Credit cards have a bad reputation due to irresponsible lenders and borrowers, but they sometimes have useful applications when exploited in the right manner. One of the lesser known benefits is that some purchases made on credit cards are protected by 'section 75' of the Consumer Credit Act. But what is it exactly, and how can you take advantage?
In a nutshell, section 75 basically states that the credit card company is jointly and/or individually responsible for any breach in the sales contract, including misrepresentation of the item by the merchant. This means the credit company are just as liable as the retailer (etc.) to provide a refund if you are dissatisfied with any aspect of your purchase.
It's particularly useful if the original trader is non-contactable due to bankruptcy or whatever, but it's worth noting that you don't have to reach this 'stalemate' before making a claim – you can actually claim via both the retailer and the credit card company at the same time (although you can only get refunded once!)
Section 75 is pretty much all encompassing on transactions from £100 - £30,000, regardless if they were bought via mail order, telephone, internet or even abroad.
Making a Claim
Unfortunately items under £100 don't qualify for section 75 protection. However, only part of the transaction has to be made via credit card for the bank to be liable for the full amount! For example, if you found a nice antique shoe-horn for £200, paid an initial £20 deposit on your credit card, then returned at the end of the month the pay the remaining balance from your wages, the whole of the purchase is covered by section 75. The thing to remember is; it's the total value of the goods that counts and not the amount that you're paying by card.
Section 75 gives you the same rights against the bank, as it does against the merchant. There are a number of incidents where you might need to claim, and if it seems reasonable to expect it of a merchant, then it's likely that it's covered under section 75. So if your claim against the trader is for the cost of repairing an item, you should be able to file a section 75 claim as well. Likewise if goods don't show up at all, you can reclaim the cost from the bank. And the same can also be said in respect to good that arrive as poor quality or 'not as described'.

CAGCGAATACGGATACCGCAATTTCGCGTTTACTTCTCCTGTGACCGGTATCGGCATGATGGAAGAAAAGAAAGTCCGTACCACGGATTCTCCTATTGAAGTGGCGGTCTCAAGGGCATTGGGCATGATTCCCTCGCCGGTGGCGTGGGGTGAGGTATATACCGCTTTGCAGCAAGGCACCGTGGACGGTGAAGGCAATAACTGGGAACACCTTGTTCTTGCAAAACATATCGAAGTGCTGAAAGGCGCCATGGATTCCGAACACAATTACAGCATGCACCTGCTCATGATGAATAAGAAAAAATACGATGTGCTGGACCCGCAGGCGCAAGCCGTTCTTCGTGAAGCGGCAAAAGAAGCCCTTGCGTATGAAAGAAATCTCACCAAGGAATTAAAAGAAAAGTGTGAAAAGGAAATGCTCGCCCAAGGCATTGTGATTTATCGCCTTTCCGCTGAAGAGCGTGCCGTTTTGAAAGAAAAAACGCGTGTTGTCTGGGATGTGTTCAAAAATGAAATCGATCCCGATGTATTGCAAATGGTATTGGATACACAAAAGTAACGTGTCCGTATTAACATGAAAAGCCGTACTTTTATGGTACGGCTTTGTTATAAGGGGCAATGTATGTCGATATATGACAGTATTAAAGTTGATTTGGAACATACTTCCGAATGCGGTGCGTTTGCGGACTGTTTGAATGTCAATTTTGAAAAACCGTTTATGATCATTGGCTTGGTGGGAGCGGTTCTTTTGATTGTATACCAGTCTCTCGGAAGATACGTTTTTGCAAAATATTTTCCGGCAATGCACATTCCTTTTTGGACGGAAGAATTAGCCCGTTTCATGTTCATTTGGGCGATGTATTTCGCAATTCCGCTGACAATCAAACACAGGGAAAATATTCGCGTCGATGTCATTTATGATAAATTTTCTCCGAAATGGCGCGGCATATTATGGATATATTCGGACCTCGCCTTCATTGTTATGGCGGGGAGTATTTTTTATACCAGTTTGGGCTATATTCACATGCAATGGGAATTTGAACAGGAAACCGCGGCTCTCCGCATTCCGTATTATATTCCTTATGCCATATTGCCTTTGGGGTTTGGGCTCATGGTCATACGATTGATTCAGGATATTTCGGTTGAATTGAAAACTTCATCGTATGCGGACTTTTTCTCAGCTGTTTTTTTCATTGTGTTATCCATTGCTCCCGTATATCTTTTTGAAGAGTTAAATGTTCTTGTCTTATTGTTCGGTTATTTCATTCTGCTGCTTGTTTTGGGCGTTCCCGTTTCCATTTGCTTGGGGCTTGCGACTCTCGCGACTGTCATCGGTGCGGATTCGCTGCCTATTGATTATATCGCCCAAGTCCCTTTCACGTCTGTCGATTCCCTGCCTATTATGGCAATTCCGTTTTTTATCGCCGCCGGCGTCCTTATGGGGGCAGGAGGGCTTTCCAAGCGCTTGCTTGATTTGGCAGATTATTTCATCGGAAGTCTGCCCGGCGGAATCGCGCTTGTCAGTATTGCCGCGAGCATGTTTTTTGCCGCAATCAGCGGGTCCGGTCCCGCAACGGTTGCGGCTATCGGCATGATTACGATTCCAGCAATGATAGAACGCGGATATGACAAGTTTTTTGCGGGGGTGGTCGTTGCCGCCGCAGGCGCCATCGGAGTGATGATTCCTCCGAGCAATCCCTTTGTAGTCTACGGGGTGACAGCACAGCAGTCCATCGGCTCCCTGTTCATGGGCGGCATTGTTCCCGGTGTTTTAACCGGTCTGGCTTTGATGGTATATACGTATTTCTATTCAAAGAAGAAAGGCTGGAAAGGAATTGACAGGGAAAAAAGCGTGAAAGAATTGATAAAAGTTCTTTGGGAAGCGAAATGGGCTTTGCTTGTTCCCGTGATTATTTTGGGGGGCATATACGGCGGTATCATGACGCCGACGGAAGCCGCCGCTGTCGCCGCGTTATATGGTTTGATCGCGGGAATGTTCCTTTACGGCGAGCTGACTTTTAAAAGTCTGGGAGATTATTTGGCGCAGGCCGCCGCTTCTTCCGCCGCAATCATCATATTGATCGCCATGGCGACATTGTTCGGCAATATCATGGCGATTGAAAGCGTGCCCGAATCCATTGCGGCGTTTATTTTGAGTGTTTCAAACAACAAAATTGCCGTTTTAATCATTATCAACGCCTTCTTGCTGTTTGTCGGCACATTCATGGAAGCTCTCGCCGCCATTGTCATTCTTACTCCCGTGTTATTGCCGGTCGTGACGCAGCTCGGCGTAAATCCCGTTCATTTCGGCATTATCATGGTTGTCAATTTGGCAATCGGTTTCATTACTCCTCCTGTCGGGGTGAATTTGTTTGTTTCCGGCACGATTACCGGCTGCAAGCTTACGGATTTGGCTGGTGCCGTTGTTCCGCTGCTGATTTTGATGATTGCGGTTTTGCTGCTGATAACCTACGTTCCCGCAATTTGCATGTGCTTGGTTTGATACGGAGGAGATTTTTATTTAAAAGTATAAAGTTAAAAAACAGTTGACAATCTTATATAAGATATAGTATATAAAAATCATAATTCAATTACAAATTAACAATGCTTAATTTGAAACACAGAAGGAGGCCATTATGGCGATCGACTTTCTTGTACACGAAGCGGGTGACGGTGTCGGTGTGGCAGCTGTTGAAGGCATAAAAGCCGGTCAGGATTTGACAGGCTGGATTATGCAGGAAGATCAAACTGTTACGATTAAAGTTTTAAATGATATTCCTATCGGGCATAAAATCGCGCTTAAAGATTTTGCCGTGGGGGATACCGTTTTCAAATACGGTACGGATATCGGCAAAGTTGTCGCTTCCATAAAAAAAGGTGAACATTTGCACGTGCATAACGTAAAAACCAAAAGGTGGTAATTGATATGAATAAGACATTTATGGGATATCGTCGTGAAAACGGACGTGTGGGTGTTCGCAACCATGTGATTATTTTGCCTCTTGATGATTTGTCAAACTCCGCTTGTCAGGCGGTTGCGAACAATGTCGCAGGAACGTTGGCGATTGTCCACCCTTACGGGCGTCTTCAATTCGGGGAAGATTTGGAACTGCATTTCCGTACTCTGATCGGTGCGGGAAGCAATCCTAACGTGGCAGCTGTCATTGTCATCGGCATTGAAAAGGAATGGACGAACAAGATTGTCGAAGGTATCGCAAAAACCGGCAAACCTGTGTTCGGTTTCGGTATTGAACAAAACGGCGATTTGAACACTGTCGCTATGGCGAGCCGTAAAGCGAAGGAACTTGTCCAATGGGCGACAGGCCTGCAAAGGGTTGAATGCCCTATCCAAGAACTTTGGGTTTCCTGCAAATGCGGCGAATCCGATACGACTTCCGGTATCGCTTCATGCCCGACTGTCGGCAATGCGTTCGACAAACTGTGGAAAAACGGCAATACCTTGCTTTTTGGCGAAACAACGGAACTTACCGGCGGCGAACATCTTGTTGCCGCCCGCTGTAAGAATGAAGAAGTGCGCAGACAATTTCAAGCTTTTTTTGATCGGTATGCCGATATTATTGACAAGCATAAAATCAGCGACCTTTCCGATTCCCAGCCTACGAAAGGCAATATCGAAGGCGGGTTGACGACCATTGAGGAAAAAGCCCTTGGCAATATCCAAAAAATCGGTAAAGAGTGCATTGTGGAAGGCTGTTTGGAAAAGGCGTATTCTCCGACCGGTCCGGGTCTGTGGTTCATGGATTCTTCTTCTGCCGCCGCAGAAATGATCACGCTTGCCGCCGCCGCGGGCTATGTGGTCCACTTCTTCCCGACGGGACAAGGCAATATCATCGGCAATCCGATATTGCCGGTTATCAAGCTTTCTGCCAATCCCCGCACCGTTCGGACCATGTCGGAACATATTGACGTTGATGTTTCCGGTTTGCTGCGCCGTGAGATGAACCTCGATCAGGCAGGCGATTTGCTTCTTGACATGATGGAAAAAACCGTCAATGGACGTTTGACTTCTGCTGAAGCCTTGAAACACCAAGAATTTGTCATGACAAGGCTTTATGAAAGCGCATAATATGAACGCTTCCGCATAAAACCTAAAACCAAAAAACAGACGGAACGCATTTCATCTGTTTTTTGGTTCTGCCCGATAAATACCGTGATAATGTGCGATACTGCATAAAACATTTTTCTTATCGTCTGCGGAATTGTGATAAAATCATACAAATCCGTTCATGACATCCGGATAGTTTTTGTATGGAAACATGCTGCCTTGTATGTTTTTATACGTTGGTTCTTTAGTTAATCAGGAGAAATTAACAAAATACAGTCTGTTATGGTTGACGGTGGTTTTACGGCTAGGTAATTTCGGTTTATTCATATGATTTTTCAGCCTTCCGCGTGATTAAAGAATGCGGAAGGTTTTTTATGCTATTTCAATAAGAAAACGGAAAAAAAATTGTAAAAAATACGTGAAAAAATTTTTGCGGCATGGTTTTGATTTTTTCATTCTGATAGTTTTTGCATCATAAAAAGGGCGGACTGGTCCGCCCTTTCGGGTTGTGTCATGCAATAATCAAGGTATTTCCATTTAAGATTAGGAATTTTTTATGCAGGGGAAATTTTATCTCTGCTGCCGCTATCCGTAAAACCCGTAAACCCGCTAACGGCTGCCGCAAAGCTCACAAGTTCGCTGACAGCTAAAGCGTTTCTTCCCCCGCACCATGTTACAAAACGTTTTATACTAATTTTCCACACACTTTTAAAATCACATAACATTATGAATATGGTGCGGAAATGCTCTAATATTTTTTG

As with anything, there are a few exceptions to the rules. If you're making a payment through an online payment service, such as PayPal, the initial transaction is that of you loading up your account etc. You may have trouble claiming in any instances where the purchase has been made via an agent, rather than directly with the merchant.
Cash withdrawals are also not covered, as there needs to be a direct link between the merchant and bank in order for section 75 to apply.
Sadly you can't claim for debit card transactions – it's merely for credit card transactions, where you're technically being lent the money to make the purchase.
If you're purchase is under £100 you may be able to claim via 'Chargeback', regardless of whether it's a credit or debit card purchase. For more information, please refer to our article 'Get Refunded For Shoddy Goods via 'Chargeback'
If your provider rejects your claim, you can consider escalating it to the Financial Ombudsman, which is a free service. Before doing so you'll need to request a letter of 'deadlock' from your provider to show the Ombudsman. Alternatively if more than 8 weeks have passed since your rejection, you can open a case with the Ombudsman straight away